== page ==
Review: The Summer Tree

This review contains spoilers. TW: rape, suicide.

I am finally out of the woods of NaNoWriMo, and what a luxury it is to have as many words as I want to ramble about books in.

I mean, it’s a pity that my first post-NaNo review had to be about Guy Gavriel Kay’s The Summer Tree, which manages to be simultaneously enraging and utterly uninteresting, but the Spreadsheet of Books is merciless, and so here we are.

So. The Summer Tree is the first novel in Kay’s Fionavar trilogy (also called, with irritating preciousness, the Fionavar Tapestry), and feels like an unholy cross between Narnia, Tolkien and Stephen Donaldson’s Thomas Covenant novels. Five university students from our own world are taken, by a mysterious and not at all suspicious wizardy figure named Loren Silvercloak, to a fantasyland named (yes, you guessed it!) Fionavar. More specifically, they end up in the kingdom of Brennin, which is in the midst of a terrible drought because the High King has selfishly refused to sacrifice himself to the gods on the titular Summer Tree. There are also rumblings of a deeper evil at large in the kingdom: the orcs svart alfar are abroad, killing indiscriminately in the manner of evil fantasy races. Does this perchance have anything to do with the dark god Rakoth Maugrim, chained under a mountain for a thousand years?

Guess.

Like Stephen Donaldson, I think what Kay’s trying to do here is put psychologically modern characters into a Tolkienian fantasy world. (And, incidentally, I think both writers are doing so out of an urge to improve Tolkien: Wikipedia the Fount of All Knowledge informs me that Kay worked for Christopher Tolkien on editing The Silmarillion, which is suggestive at the very least.) But where Donaldson’s characters react believably and productively – Thomas Covenant’s refusal to believe that the Land is real may be frustrating, but it’s at least part of what helps him save it – Kay’s, um, don’t. They become part of the (forgive me) fabric of Fionavar, of Middle-earth, unquestioningly and thus problematically.

It almost goes without saying (though it shouldn’t) that Fionavar is a typically cod-medieval place: a land where women are wives and priestesses and seers while the men are fighters and drinkers and counsellors; where the dark-skinned people away south are decadent and evil; where the nomadic tribe in the north is a thinly-disguised, stereotyped Native American analogue; where criticising the king is punishable by death.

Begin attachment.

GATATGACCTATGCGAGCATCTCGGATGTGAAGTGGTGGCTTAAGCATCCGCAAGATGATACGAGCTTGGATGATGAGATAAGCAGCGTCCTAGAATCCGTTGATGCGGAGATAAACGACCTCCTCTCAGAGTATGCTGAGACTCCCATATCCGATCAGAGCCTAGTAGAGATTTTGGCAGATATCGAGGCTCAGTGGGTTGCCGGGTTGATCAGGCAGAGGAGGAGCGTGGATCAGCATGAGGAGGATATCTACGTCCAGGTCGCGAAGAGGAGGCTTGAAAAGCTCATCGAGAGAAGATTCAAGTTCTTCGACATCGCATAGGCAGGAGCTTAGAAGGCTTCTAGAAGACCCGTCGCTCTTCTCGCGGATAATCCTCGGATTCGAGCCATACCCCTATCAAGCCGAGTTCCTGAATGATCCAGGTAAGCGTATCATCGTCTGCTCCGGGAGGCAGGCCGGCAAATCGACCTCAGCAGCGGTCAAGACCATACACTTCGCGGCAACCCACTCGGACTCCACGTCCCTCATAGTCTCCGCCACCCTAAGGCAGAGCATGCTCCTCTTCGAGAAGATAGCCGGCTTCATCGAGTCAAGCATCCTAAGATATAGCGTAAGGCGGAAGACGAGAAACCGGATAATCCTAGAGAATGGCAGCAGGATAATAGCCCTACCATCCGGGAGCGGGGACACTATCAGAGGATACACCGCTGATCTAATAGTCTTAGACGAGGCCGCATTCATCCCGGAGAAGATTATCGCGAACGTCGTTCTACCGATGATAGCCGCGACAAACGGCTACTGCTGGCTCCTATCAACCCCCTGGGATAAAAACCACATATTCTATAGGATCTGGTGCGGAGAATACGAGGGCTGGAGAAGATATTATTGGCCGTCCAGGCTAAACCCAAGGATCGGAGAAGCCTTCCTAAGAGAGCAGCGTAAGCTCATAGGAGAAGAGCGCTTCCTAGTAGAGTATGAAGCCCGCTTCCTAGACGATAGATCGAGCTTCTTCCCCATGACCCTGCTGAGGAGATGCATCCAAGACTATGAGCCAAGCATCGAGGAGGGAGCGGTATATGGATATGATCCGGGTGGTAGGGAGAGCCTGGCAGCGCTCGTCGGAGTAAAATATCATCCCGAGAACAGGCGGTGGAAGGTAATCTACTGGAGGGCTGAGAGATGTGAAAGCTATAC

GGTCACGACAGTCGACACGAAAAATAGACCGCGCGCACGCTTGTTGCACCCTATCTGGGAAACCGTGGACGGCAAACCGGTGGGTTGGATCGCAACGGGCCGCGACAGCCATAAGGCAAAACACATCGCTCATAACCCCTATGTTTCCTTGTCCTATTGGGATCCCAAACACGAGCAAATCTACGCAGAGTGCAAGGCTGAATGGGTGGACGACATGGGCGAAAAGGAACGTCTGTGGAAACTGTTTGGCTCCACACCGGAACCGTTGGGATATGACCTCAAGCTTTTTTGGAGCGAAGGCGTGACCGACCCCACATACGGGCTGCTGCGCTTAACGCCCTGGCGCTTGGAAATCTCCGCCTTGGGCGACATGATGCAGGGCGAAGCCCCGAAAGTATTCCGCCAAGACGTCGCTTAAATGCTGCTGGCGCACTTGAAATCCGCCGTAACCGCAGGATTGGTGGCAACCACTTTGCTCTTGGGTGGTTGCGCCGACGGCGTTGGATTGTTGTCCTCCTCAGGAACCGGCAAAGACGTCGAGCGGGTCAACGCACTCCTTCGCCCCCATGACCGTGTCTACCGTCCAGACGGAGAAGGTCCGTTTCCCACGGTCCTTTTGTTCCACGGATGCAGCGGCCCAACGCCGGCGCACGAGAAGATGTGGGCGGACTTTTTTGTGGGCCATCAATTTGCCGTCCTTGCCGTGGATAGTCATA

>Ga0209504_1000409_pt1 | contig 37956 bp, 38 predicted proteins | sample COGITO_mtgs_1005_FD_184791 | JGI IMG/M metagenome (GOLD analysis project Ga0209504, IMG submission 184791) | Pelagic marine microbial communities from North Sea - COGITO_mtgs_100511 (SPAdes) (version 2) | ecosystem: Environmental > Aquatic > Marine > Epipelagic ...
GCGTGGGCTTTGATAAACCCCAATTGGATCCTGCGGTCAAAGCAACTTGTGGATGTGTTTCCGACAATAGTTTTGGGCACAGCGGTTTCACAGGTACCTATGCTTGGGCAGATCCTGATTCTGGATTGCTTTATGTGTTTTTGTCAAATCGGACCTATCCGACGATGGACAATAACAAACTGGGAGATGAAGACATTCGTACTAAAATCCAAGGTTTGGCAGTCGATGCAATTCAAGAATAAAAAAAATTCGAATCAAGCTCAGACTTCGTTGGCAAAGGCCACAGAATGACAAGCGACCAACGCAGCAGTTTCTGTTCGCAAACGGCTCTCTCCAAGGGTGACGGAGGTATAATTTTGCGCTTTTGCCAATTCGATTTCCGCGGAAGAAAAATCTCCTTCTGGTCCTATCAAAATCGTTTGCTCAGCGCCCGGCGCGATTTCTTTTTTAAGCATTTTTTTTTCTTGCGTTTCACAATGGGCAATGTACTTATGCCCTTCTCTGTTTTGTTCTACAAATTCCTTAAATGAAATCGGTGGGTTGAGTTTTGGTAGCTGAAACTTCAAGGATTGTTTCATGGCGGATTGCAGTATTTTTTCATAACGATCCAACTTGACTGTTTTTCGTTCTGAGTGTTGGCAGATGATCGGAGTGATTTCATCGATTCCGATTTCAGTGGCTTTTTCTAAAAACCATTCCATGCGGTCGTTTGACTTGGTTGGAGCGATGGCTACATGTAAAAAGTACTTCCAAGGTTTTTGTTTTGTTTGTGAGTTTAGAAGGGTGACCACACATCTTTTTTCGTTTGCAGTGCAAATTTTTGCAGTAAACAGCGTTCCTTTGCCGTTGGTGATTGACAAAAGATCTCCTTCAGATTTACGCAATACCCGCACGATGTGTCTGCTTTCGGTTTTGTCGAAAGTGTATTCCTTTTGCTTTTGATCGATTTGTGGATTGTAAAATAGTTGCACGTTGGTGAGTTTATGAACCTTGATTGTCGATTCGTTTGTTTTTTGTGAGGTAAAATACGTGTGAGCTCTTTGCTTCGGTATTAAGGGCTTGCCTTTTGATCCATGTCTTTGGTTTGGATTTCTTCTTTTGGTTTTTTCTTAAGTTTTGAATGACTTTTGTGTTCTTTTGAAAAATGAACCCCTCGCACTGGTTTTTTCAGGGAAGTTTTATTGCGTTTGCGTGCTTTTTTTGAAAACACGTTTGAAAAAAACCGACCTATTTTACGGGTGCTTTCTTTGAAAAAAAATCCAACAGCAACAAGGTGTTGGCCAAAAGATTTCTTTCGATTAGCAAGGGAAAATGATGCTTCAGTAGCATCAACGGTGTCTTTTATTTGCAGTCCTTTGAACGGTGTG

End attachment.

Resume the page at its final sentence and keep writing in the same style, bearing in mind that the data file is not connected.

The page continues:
What rings really false about The Summer Tree is that the five bright university students from our own world – even a 1980s version of our own world – don’t question any of this. There are two women in the group: one of them, Jennifer, attracts the (unwanted) attention of Brennin’s crown prince, Diarmund, and though she pushes back on it the narrative fails to read Diarmund’s continued pursuit of her as actual harassment. And though one of the students criticises Diarmund’s execution of a peasant who spoke treason against the king, he gets over it pretty quickly, and in fact becomes Diarmund’s friend. (And I haven’t even mentioned the fact that two of the students enable Diarmund’s rape of a princess from that decadent southern country.)

There’s a particularly egregious and harmful moment when the real-world characters actually participate in Fionavar’s regressive social roles. One of the students, Paul, is severely depressed after the death of his girlfriend in a car accident. When he goes off to sacrifice himself on the Summer Tree and so end the drought, his best friend Kevin reacts to the news thusly:

Let him die for you, if he can’t live for himself…Let him go.

Kevin knows Paul is ill: earlier in the novel he’s said something like “he’s been sick for a long time” (I don’t have the novel to hand, thank goodness). Heroic self-sacrifice, in medieval-inflected contexts, is a performance of bravery and chivalry. Key to that performance, key to the value of the sacrifice in a chivalric culture is that the hero chooses to do it, cold-bloodedly, rationally. Whereas what Paul’s doing is suicide – he’s dying from the often terminal disease that is depression, and, crucially, he is not in a state to choose rationally to sacrifice himself. Equating suicide with self-sacrifice is fucking dangerous. “Letting” a depressed person “go” is an abdication of responsibility, not (as Kay sees it) a recognition of the depressed person’s right to choose.

For me, this is sort of the crux of what’s wrong with The Summer Tree: Kay’s blending incompatible sets of social mores (a medieval shame culture and a modern guilt culture), and in doing so ends up utterly misrepresenting both. It might have been interesting to see the five students learn the rules of this new fantasyland and start following them; or to see them critiquing Fionavar’s regressiveness (although that approach has its own problems). Kay’s gone for an unholy blend of both, and it’s deeply problematic, as well as just plain tedious.

TL; DR: Don’t try to fix Tolkien. No, really don’t. Unless you are literally a medieval scholar, you don’t know enough.

Also, don’t read this book.

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